Sunday, 14 February 2010

Yi Yi (A One and a Two) [2000]

Yi Yi, the final film by legendary Taiwanese filmmaker Edward Yang, is a masterful exploration of the mundane details, foibles and moments of personal disappointments that often come to define one's life. Yet, conversely, it is also a moving celebration of the very act of living. This multi-generational saga and layered human drama starts with a bumbling marriage ceremony which doesn’t just set the film rolling, but also forms a subtle metaphor for the slowly disintegrating middle-class Taipei family it is based on. Each character is grappling with both familial and personal issues that make the older members reminisce of their heartbreaks, while educates the youngsters to come to terms with the fact that life is rarely fair to all. Every single person has been so meticulously delineated with soft, fine strokes, and brought forth through such naturalistic performances, that they literally jump out of the screen and present themselves before us as vividly human and devastatingly real people of flesh and blood. The lush photography, the meditative (and melancholic) tone, the unhurried pace, and the profound depth of the rich storyline make the film unfold as an epic piece of literature while covering the entire spectrum from the simple nuances of quotidian life to complex examination of the universal themes of guilt and loneliness.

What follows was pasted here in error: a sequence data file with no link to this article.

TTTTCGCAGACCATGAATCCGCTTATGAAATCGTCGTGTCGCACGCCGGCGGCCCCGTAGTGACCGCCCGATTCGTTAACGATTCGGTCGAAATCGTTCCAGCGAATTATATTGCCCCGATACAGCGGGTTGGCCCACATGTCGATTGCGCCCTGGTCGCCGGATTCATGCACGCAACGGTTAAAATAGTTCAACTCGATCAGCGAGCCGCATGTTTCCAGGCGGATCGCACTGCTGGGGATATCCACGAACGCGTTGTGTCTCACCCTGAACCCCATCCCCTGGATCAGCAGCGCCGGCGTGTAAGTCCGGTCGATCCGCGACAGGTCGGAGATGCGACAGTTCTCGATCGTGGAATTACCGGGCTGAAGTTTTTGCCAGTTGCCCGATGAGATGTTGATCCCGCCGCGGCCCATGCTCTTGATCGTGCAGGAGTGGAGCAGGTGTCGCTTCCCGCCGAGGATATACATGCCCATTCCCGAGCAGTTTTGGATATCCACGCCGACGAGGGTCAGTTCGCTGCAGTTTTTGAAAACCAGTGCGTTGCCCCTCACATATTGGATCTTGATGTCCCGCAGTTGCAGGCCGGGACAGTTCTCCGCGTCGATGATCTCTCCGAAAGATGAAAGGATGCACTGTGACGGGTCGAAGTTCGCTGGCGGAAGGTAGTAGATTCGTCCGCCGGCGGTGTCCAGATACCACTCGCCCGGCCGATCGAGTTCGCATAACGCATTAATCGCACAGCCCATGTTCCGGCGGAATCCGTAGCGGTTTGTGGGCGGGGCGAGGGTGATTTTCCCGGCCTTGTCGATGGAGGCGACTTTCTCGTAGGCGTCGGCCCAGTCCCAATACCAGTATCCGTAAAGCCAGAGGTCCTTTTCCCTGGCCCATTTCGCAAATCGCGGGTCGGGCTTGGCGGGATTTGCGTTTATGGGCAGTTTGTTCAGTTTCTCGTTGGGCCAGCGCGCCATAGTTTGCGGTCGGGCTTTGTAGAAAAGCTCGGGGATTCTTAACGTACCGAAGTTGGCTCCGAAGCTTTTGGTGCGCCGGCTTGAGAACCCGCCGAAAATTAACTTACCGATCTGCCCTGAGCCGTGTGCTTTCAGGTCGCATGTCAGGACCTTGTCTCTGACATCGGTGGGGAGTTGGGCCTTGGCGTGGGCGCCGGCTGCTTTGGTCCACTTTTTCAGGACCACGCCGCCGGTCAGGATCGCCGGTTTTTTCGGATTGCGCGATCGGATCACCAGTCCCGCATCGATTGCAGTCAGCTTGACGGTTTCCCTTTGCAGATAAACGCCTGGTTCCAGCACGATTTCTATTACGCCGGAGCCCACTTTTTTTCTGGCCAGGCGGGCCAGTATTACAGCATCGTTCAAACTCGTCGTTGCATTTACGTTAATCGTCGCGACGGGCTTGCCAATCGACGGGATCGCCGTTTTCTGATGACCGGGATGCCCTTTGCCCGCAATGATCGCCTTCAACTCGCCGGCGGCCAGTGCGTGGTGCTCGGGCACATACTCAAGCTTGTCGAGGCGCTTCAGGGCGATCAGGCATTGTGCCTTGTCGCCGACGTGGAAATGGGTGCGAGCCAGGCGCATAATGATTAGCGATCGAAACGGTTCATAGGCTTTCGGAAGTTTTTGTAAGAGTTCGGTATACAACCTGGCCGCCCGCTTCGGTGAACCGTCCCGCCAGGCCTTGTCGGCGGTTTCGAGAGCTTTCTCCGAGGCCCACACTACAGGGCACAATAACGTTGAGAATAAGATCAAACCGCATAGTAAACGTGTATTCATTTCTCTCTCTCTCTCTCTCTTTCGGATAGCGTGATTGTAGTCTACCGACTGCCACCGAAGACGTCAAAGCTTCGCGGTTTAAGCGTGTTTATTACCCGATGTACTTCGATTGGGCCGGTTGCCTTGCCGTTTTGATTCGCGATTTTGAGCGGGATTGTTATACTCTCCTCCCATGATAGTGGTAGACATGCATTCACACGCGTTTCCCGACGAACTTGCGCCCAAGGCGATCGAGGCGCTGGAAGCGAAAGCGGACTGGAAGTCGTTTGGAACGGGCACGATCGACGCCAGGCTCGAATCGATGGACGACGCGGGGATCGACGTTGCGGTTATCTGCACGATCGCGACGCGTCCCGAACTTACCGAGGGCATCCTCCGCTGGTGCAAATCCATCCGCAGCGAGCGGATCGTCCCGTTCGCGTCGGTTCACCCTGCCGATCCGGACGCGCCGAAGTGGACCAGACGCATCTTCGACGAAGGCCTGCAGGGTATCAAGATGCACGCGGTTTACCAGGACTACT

Director: Edward Yang
Genre: Drama/Family Drama/Ensemble Film
Language: Taiwanese
Country: Taiwan


Anonymous said...

Glad to see you loved this, it remains the only Yang film I have seen, but it is one of my all-time favorites.

Shubhajit said...

Thanks a lot Bill for stopping by. Yeah, this happens to be his only movie for me as well. I hope this forms a stepping stone for more for both of us.

zolachao said...

This is really a great film about Taiwanese identity in particular and filmmaker identity in general. Too bad that the English translation coming along cannot capture the nuanced code-switching between the usage of Taiwanese, Chinese and Japanese. But surely, there is a lot about social change in this film as opposed to the historical depth revealed in Ho's "The City of Sorrow."

I would love to learn how you would think of Tsai-Ming Liang, whose films are more quirky and abstract.


Shubhajit said...

Thanks a lot Perjuangan for stopping by and for apprising me about the subtleties about the languages used in the movie that is nearly impossible to even understand, leave alone appreciate, for a non-native viewer like me. Hence I can very well understand that this movie would appear even more magnificent for those who, like you, understand one or more of these languages. But, even without that, I was loved this wonderful work.

As for Tsai Ming-Liang, I've watched just one film of his - Rebels of the Neon God, and I'd found it decent, if not great.